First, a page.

The mid-20th century marked the birth of higher education systems in the majority of the 22 Arabic-speaking countries. Driven by post-independence nationalism, ruling elites deemed education, including higher education, as a crucial part of nation-state building, next to the development of the army, bureaucracy, and economy. With government funding, new public universities were established throughout the region. Enrollment steadily increased as governments expanded access to higher education through lax admission and free or highly subsidized admission, and often guaranteeing employment for university graduates in the public sector. By the end of the 20th century, higher education became widely accessible in most Arab countries, but decades of neglect have led to a crisis in quality and research. Academic quality has deteriorated under the weight of decades of neglect from overcrowded classrooms, outdated curriculum, poor pedagogy, underpaid faculty, lack of quality mechanisms, strapped budget to limited autonomy. No more encouraging is the universities’ role as a center of knowledge discovery and innovation, given their lack of adequate qualified human and necessary physical resources. The low performance of public universities on the global ranking systems and the high unemployment rate among university graduates sums up the Arab higher education system’s inauspicious condition. During the last two decades, governments enacted various reform measures. To relieve overcrowded public universities and reduce public finance burden, countries in the region authorized private higher education. Consequently, the number of private universities has mushroomed, many of which are for-profit and exclusively focused on teaching. However, a shortage of cash and limited freedom to manage academic and administrative affairs continue to beset most public institutions. Some countries have made incremental changes, such as introduced measures to increase equity, endorsed new admission policies, and established accreditation and quality assurance bodies. The Gulf countries undertook far-reaching measures to transform the system. Cushioned by oil and gas revenues and a relatively small population, the six Gulf countries have invested considerably in upgrading public universities’ infrastructure, hiring faculty and administrative staff from abroad, and developing a research infrastructure including establishing new research-oriented universities. Consequently, the Arab higher education landscape has become increasingly diversified and with growing differences among countries. To compare the Arab countries on their current state of their higher education system, the countries are ranked on an index composed of three key aspects: access to higher education (gross enrollment ratio), equity (gross enrollment ratio for female), and publication intensity (citable documents per million inhabitants). The ranking shows the Gulf countries vying for the top spots. At the low end of the rank are countries which have been conflict-ridden or poverty-stricken.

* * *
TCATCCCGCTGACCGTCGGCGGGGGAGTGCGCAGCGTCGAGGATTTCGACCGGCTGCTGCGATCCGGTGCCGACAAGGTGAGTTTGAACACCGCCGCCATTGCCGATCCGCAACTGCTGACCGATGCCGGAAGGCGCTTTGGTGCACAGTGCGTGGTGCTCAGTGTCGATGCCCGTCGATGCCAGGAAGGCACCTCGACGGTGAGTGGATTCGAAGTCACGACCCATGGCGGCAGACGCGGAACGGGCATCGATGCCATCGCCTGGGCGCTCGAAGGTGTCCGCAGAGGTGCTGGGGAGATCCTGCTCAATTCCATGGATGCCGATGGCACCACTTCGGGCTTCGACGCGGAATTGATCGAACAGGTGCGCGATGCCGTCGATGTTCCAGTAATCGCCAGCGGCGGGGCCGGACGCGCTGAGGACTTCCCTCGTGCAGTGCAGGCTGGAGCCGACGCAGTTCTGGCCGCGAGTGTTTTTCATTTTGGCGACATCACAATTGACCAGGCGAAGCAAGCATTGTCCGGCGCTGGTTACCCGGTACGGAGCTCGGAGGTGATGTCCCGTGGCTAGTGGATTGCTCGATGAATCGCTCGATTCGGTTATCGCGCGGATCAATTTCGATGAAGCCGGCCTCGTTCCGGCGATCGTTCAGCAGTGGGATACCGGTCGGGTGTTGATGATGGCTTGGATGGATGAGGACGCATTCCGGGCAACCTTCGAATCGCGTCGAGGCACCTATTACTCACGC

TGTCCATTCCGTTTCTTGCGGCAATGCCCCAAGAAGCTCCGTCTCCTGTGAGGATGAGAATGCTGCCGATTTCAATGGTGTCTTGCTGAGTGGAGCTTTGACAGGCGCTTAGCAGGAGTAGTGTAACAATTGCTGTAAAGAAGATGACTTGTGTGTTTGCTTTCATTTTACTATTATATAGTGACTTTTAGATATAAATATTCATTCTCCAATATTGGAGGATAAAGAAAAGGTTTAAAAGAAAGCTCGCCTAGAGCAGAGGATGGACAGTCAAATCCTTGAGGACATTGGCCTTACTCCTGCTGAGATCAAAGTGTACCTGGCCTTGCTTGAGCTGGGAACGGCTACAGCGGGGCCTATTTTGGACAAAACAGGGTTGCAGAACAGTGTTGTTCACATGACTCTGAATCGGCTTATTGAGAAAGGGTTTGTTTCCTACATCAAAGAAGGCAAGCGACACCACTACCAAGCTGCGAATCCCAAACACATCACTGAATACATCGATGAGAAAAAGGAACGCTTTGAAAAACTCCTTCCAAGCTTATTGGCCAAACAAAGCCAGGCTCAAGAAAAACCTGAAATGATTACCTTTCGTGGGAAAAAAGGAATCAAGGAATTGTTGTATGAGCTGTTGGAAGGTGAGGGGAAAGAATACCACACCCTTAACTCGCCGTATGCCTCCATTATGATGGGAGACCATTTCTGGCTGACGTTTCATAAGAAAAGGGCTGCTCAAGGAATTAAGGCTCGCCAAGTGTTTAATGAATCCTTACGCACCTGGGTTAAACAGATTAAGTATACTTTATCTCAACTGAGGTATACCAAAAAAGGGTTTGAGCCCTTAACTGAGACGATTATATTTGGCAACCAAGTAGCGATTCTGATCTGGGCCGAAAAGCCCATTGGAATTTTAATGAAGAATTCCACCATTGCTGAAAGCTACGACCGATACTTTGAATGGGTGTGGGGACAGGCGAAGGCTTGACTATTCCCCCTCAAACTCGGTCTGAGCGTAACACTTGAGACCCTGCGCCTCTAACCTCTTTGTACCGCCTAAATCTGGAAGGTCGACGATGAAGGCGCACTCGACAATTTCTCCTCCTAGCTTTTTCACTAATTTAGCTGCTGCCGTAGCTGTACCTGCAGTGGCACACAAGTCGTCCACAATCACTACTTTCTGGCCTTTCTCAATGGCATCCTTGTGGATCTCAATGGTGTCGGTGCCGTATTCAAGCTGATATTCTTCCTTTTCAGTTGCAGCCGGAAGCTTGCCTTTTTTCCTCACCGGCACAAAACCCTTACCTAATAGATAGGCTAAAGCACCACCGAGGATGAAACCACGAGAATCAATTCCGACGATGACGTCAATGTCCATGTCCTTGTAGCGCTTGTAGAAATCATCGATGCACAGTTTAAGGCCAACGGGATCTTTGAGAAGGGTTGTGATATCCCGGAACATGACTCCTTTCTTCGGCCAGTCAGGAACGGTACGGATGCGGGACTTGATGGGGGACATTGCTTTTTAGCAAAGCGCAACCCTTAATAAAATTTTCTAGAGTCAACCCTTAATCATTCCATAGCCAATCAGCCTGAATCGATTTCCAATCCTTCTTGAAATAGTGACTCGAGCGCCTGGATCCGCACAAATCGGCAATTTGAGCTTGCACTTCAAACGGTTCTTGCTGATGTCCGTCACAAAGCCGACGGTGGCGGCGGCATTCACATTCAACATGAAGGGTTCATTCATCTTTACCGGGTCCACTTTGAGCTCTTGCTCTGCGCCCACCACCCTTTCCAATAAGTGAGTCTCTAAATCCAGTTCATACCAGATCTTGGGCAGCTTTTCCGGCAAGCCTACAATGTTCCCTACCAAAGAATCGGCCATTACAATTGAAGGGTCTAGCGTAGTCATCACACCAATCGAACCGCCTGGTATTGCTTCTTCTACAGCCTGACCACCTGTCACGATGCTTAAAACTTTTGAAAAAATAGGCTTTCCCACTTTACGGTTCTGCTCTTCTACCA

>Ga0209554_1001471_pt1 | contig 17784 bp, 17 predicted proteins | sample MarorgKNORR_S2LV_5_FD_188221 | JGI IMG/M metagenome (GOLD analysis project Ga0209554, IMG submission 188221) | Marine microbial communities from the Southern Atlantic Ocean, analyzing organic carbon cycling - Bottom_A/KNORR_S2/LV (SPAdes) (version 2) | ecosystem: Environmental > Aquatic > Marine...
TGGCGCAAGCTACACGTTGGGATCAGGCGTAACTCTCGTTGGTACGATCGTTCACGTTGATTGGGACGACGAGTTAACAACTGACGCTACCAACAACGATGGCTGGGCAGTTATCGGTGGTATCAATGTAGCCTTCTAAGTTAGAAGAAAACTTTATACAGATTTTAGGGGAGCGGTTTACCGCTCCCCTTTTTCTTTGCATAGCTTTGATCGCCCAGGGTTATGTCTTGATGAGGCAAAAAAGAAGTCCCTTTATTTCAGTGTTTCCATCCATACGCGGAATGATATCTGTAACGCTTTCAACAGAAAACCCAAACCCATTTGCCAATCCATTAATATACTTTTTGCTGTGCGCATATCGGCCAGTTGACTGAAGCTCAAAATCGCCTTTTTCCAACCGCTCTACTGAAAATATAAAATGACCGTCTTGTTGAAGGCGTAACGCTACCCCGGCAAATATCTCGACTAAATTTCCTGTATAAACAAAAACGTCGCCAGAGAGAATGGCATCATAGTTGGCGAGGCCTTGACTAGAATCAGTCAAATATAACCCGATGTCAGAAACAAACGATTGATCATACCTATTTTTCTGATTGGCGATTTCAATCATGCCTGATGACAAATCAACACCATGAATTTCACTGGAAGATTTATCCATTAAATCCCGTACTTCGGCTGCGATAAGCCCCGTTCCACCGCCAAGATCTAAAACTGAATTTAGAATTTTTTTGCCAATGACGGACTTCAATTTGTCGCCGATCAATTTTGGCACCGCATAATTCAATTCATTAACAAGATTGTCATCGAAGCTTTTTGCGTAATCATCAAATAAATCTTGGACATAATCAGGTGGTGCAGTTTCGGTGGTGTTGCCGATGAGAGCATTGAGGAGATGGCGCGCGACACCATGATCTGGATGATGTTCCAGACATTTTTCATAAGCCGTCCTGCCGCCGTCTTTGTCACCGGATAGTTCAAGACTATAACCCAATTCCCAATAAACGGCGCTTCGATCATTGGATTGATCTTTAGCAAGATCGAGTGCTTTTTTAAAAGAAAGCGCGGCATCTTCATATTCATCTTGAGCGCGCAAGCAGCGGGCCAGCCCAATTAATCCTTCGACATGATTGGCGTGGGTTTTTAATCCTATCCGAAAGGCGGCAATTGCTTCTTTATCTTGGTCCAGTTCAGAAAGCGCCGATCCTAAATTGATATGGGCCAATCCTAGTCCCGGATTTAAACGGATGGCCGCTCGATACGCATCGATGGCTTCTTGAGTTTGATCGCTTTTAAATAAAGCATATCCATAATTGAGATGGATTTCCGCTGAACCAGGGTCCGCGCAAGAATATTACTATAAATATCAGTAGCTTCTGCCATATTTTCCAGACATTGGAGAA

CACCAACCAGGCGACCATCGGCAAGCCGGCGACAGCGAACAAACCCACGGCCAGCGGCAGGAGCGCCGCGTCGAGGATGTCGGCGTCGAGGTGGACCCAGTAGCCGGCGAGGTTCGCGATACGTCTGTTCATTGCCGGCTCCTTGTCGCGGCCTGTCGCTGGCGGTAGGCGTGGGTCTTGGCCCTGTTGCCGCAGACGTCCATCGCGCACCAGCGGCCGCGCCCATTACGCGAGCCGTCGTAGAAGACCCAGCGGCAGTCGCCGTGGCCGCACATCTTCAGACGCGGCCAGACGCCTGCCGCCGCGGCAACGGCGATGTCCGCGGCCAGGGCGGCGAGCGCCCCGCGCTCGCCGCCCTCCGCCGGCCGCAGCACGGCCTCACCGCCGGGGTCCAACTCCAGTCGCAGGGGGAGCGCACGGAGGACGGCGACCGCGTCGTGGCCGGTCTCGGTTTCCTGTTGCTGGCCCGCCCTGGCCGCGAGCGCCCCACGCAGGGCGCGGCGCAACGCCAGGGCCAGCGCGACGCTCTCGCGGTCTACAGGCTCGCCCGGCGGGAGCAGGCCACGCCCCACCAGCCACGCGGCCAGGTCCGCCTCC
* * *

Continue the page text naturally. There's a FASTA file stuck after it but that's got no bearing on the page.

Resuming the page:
Article